Tuesday, February 09, 2010

At least at the zoo, the monkeys get a treat.

This is a basic summary of what happens in my Statutory Interpretation class, populated mostly by gunners, assholes, idiots, and me (on any given day, I am some combination of the 3):

Child Genius: So, like, the law is ambiguous. And that's like, weird or something. What should we do?
That Kid Who Is Making The Rest of Law Review Look Bad: Tautology! Philology! I brought a thesaurus!
One of Two Reasonable People in the Room: Yes, let's explore that...wait, what are you talking about?
That Kid: Oh. Well, I will read selections from the reading out loud to you, very slowly, and see if I can make a point that sticks. Ready? Can you see it now? I will use my 'lecturing the idiots' tone in case you think that I am maybe full of crap.
The other one of Two Reasonable People in the Room: Um, but what about this perfectly reasonable point that I will point out to you?
That Kid: Well. I didn't read the case that closely. But that seems wrong.

Child Genius: Guys. I just totally noticed something. It's like, some people say "vehicle" and they mean "truck," and some people mean "car" and so language is like, ambiguous. Weird.

Bleeding Heart Liberal: But think of the people without a voice! We can't trust judges! I am having a thought, so I will shout it! I am not concerned about connecting with what is going on in class! I love the sound of my own voice! I have a feeling! And also, we don't know what laws mean. Who decides what they mean? And how?
Cold Hearted Conservative: But they don't pay taxes! Also, no, we can't trust judges! Or voters! I have a feeling, too! I will shout about my feelings so that I cannot hear your feelings! Shouting is fun! My voice is neat! Let's call each other naive and hypocritical, and see who snaps first! The law! Yeah! Who decides what it all means?

That Kid's Idiot Twin Brother: I have no need of statutory interpretation. I am inherently right. Therefore, I shall repeat my ideas loudly, and use increasingly absurd hyperbole, in order to show how right I am. In the event that you do not see my rightness immediately, I will either stare intently at you until you get it, or repeat the inane thing I said very, very slowly, so that you can see my rightness. Then I shall make quizzical and bemused faces at you until, astounded and befuddled by my contortions, you give up and come to terms with my rightness.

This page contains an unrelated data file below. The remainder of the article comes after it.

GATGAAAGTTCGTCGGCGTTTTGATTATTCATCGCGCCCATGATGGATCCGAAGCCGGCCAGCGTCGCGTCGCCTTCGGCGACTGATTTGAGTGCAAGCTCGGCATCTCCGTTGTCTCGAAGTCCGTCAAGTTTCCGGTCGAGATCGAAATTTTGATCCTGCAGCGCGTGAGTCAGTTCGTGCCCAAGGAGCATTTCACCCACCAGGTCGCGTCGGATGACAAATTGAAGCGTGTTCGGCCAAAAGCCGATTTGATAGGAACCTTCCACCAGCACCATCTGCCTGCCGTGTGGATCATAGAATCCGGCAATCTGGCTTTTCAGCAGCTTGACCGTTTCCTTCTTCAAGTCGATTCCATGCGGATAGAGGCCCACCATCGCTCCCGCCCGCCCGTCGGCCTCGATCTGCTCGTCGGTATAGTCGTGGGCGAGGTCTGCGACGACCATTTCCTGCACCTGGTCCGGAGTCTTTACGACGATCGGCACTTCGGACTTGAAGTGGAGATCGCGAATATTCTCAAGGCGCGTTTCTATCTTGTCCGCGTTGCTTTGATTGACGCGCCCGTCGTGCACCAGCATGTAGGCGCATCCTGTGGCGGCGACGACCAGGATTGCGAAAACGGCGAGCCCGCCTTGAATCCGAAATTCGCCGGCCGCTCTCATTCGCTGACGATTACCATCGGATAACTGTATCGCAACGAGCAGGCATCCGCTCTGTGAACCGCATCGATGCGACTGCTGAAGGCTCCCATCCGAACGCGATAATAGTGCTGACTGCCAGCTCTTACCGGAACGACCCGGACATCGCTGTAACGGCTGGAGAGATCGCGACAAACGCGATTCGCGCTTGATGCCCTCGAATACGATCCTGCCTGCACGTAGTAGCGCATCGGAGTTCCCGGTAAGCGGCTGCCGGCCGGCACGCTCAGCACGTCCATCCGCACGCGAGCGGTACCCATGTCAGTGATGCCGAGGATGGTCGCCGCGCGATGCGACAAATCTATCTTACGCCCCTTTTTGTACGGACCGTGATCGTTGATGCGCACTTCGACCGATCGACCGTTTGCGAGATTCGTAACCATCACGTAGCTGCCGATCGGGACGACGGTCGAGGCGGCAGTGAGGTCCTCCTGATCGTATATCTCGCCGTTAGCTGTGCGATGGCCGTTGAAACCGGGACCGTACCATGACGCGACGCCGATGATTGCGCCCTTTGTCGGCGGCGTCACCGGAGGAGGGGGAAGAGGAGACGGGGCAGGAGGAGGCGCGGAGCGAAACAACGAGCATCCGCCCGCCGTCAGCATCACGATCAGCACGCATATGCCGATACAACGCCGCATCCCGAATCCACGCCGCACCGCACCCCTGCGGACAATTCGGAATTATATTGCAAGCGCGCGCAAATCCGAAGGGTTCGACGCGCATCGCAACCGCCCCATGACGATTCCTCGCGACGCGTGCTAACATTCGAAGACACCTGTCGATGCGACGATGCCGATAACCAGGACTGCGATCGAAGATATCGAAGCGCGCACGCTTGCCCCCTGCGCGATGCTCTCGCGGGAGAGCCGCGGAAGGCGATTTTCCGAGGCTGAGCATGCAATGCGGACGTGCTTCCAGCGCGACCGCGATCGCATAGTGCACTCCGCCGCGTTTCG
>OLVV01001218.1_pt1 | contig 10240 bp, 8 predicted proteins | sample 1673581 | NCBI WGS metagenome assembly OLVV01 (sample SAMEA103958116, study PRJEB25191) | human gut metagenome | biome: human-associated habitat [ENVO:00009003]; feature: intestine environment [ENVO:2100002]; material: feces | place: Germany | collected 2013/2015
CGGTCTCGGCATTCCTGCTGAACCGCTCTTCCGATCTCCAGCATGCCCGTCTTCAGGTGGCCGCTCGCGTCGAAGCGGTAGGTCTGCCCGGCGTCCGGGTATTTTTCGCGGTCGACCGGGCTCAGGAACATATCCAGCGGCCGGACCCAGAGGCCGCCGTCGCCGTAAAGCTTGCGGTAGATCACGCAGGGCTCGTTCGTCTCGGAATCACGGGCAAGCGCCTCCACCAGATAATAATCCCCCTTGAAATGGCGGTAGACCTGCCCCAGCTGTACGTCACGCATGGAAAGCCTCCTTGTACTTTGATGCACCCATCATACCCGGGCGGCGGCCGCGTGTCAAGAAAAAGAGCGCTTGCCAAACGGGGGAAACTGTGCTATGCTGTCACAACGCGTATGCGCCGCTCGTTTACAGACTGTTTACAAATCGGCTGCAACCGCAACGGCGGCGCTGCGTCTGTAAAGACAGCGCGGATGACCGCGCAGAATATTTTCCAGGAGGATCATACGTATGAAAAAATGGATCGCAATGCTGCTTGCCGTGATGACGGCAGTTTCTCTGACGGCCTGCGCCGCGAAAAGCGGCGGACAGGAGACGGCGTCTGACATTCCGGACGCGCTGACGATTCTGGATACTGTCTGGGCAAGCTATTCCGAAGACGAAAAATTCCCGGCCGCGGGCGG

Child Genius:
Holy Cow. Guys. I just heard. Language: it's like, ambiguous or something. I have an idea! Let's all sit around in a circle and talk about that. Because I think that somehow, somewhere, someone has not repeated this idea, and it is important that we repeat this over and over again, until its very, very clear. Unambiguous even.

Me: Holy mother of Wittgenstein, I hate all of you.

So yes, Mom, school is going great and I'm making lots of friends.


idwsj said...

Statutory interpretation is the universal language of beauty.

adele said...

And that, right there, is why I stick with big lecture classes, and avoid seminars like the plague.

Jansen said...

This is brilliant...and exactly like my 100-person Family Law class. :(

Julie Anne said...

sweet rhesus. it's like you were sitting in my criminal law class last friday.

Eliza said...

Good god, you just described perfectly my Legislation class. "That Kid" has been reading from anything s/he can get their hands on since day one. I swear I am about to start a fist fight in that class, well, when I pay attention and realize what people are saying. And if any of the ones still speaking to me asks me about points from class AFTER class again, I can't be responsible for my actions. How many times do I have to say "3L (pointing at myself)...don't care."

ImNobody said...

Ugh! Mine do that, too. Outside class is not "talk about your feelings" time, kids. Stop it. Or at least, stop telling me about it.

Googie Baba said...

I hate statutes. Actually, I hate statues too.

All rights reserved to my snotty and generally self-deprecating writing. And if your comments bother me, I'll delete them. That's right, pumpkin.
...How dreary—to be—Somebody!
How public—like a Frog—
To tell one's name—the livelong June—
To an admiring Bog!
-- Emily Dickinson